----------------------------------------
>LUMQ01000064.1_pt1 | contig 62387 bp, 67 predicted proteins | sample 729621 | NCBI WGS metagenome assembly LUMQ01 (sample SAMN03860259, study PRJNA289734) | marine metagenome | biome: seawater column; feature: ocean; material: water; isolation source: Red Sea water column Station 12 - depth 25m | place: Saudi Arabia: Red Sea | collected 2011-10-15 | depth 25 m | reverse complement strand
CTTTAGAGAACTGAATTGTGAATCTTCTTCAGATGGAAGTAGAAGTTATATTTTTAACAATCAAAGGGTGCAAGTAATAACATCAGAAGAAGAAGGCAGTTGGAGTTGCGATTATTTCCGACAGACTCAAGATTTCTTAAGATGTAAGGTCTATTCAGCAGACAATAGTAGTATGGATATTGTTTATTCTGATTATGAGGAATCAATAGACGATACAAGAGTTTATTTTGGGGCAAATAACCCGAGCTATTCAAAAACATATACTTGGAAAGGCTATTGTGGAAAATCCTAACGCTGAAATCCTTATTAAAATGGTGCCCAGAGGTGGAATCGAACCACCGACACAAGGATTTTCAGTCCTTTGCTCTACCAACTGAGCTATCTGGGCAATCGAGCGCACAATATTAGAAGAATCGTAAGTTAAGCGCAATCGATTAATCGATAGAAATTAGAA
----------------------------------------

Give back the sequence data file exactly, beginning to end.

>LUMQ01000064.1_pt1 | contig 62387 bp, 67 predicted proteins | sample 729621 | NCBI WGS metagenome assembly LUMQ01 (sample SAMN03860259, study PRJNA289734) | marine metagenome | biome: seawater column; feature: ocean; material: water; isolation source: Red Sea water column Station 12 - depth 25m | place: Saudi Arabia: Red Sea | collected 2011-10-15 | depth 25 m | reverse complement strand
CTTTAGAGAACTGAATTGTGAATCTTCTTCAGATGGAAGTAGAAGTTATATTTTTAACAATCAAAGGGTGCAAGTAATAACATCAGAAGAAGAAGGCAGTTGGAGTTGCGATTATTTCCGACAGACTCAAGATTTCTTAAGATGTAAGGTCTATTCAGCAGACAATAGTAGTATGGATATTGTTTATTCTGATTATGAGGAATCAATAGACGATACAAGAGTTTATTTTGGGGCAAATAACCCGAGCTATTCAAAAACATATACTTGGAAAGGCTATTGTGGAAAATCCTAACGCTGAAATCCTTATTAAAATGGTGCCCAGAGGTGGAATCGAACCACCGACACAAGGATTTTCAGTCCTTTGCTCTACCAACTGAGCTATCTGGGCAATCGAGCGCACAATATTAGAAGAATCGTAAGTTAAGCGCAATCGATTAATCGATAGAAATTAGAA